Recently, the advent of augmentation of proteins, and other therapeutic macromolecules, with synthetic polymers, termed bioconjugates, has created new opportunities for enzyme modification [5-7]. Protein-polymer systems can impart favorable therapeutic properties such as increased non-immunogenicity, enhanced stability, and improved efficacy. Indeed, an experimental study recently evaluated the effects of attaching polyethylene glycol (PEG), a traditional synthetic polymer used in bioconjugates, to GOx [5]. Specifically, 4.5 kDa methoxy-poly(ethylene glycol)-hydrazide polymers were covalently attached to glycosylation sites of GOx. Gel electrophoresis data showed a significant increase in the molecular mass of the resulting conjugate. Enzymatic activity assays were performed at multiple time points, both in the absence and presence of 5% glucose. While PEGylated GOx activity initially improved compared to native GOx, the authors emphasized that bioconjugate performance was statistically equivalent to native GOx by the 29th day, and ultimately concluded that PEGylation is a viable yet understudied approach towards GOx modification. While the results seem promising, there is still a significant deficit in an understanding of the molecular interactions and binding patterns involved in GOx bioconjugates, as evidenced in the other experimental works that show reduced or enhanced GOx activity upon conjugation [6, 7]. Particularly, the effects of polymer architecture in conjunction with surface properties of the conjugated protein have not been completely elucidated. PEG based architectures can include the attachment of single or multiple linear chains, branched chains with varying linker moieties, and comb-shaped structures, each of which may impact bioconjugate properties such as protein surface coverage and accessibility of binding sites [8]. Non-PEG based polymers include zwitterionic polymers, which consist of oppositely charged cationic and anionic groups along the chain or side chain. Such polymers have been investigated for use in biomedical applications due to their high hydration capacity, which promotes a protein-repulsive nature that allows added stability [9]. Additionally, the nature of the chains can impart stability to the conjugate within charged environments.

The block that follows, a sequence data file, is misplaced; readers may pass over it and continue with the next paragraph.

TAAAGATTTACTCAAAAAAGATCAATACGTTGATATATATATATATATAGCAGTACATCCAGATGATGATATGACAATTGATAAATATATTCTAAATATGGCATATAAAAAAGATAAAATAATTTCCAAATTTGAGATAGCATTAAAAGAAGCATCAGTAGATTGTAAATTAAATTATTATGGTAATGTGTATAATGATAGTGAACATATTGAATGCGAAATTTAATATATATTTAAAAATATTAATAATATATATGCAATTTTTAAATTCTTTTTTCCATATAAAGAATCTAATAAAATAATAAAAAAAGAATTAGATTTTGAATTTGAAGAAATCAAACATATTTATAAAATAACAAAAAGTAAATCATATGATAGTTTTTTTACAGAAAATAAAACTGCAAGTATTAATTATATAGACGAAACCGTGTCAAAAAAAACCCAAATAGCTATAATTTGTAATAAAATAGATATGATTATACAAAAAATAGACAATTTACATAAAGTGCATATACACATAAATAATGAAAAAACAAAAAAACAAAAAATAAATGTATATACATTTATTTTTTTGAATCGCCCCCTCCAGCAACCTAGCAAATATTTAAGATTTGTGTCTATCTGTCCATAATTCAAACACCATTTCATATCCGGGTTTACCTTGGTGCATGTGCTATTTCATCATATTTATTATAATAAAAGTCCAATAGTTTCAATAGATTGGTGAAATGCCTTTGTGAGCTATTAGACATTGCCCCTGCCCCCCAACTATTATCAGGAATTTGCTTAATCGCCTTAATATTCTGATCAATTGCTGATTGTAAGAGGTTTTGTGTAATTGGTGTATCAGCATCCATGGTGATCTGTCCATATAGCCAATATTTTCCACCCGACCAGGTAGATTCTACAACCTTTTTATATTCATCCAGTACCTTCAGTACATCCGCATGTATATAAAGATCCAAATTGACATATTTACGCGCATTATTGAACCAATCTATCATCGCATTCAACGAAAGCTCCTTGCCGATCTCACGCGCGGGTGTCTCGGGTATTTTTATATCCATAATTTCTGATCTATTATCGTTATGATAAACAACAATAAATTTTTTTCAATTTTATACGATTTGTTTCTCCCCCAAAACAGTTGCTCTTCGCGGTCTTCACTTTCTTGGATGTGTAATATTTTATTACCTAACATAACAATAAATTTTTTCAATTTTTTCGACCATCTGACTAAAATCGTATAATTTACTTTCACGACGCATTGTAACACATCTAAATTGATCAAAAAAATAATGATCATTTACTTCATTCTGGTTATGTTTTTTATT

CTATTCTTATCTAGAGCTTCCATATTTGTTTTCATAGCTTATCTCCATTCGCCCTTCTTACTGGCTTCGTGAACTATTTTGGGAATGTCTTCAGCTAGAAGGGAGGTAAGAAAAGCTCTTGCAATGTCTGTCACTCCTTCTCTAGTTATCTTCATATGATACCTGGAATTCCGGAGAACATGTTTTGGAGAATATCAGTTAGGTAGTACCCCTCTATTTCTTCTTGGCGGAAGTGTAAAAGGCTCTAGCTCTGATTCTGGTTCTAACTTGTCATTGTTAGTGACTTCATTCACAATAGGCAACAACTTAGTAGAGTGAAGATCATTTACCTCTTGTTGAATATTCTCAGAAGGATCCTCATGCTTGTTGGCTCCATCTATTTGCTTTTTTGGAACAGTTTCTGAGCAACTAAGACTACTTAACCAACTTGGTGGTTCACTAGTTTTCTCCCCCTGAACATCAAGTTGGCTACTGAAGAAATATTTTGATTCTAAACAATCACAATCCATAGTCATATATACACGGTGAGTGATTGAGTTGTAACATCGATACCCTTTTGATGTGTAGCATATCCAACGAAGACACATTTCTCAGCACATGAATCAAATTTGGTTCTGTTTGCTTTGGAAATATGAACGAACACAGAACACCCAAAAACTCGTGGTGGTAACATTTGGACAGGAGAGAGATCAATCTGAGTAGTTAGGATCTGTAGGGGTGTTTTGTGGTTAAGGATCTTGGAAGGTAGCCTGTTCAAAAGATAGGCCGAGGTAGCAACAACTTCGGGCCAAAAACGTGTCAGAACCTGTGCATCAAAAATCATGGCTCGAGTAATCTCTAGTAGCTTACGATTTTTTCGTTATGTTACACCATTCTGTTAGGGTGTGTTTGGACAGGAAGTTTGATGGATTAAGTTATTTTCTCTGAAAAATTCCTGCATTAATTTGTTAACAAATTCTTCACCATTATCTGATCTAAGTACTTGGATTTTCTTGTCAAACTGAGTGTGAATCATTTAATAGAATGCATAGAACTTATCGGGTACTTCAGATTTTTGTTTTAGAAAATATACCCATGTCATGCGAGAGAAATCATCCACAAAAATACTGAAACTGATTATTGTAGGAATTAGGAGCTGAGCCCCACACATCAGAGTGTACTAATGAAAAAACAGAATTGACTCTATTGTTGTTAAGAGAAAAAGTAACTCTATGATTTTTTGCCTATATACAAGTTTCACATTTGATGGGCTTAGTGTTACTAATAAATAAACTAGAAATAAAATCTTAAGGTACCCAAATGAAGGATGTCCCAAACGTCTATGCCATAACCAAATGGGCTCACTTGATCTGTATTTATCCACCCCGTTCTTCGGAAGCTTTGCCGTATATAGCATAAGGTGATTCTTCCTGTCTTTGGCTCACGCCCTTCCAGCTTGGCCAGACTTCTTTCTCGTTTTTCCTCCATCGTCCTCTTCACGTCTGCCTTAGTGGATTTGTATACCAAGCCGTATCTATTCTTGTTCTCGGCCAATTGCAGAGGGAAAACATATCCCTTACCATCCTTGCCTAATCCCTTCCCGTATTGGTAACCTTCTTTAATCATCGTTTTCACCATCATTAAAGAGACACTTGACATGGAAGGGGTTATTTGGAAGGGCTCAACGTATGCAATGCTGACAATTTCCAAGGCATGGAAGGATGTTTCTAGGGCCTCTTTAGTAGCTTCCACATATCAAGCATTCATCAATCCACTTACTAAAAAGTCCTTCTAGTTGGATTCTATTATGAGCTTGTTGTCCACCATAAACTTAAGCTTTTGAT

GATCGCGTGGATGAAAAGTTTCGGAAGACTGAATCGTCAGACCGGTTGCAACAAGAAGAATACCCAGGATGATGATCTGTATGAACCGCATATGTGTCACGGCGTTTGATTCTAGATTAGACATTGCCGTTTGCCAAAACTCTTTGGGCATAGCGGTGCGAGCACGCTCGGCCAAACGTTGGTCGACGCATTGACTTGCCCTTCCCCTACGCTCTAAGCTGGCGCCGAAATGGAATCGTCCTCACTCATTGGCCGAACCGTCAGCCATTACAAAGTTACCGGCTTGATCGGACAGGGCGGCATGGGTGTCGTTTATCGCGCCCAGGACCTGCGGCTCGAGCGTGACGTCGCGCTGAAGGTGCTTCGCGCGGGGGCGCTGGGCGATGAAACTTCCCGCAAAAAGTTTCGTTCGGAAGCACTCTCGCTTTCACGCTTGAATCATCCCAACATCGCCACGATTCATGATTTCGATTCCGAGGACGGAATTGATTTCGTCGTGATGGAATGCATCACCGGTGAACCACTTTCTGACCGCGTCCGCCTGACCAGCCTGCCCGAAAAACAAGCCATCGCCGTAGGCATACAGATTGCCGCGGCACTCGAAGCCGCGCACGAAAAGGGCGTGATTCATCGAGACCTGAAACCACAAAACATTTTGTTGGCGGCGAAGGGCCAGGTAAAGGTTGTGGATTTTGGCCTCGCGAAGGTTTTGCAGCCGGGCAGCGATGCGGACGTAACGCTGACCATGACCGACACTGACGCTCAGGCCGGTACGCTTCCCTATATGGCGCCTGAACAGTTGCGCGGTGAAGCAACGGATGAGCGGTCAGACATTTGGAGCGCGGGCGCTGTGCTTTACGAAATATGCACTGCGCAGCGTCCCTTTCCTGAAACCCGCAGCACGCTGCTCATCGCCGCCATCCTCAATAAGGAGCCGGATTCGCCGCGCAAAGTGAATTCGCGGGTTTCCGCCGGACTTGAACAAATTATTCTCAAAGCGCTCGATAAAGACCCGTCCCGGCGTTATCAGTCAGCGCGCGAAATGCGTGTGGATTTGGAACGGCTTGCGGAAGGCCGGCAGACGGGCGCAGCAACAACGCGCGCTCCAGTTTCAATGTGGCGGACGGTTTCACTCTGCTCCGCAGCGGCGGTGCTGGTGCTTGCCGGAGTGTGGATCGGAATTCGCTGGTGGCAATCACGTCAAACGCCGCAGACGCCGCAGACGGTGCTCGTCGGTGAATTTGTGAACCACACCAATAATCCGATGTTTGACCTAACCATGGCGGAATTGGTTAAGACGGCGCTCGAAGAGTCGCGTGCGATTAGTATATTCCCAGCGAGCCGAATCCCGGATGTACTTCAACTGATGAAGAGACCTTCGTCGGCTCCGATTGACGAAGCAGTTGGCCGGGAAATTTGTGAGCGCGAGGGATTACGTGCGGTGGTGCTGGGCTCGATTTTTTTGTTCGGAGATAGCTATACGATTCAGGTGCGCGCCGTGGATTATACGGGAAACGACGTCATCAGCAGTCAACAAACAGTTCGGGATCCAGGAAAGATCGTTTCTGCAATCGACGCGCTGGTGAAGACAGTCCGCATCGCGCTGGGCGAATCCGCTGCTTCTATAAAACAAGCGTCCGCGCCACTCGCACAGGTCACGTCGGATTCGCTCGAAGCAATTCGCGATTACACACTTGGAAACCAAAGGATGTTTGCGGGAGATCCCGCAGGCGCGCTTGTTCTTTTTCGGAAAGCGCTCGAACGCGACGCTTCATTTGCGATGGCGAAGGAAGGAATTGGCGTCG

Computational studies, including molecular dynamics (MD) simulations, have increasingly been utilized to model, simulate, and analyze important biomolecules at the molecular level in order to generate insight into the dynamic patterns of interaction. For instance, a recent MD study used GOx derived from P. amagasakiense to simulate the dimer’s denaturation process and identified a common set of amino acids involved in its instability [10]. Additionally, work from our lab has likewise employed MD simulations on PEGylated Bovine Serum Albumin and identified several conjugation sites and polymer sizes that facilitate preferential protein-polymer interactions [11, 12]. Clearly, MD simulations possess the potential to provide atomistic characterization and an improved understanding of such processes. In this project, we propose utilizing MD simulations to model GOx conjugated to a spectrum of synthetic polymers, including PEG based structures as well as zwitterionic polymers, in order to characterize the preferential interactions and changes in stability of the bioconjugates, which has direct relevance to its use in glucose monitoring. Such an analysis will serve to provide atomistic resolution to interactions and findings seen in previous experimental work [6]. The proposed study will evaluate the resulting bioconjugates’ dynamics with reference to efficacy of the GOx-substrate (glucose) structure.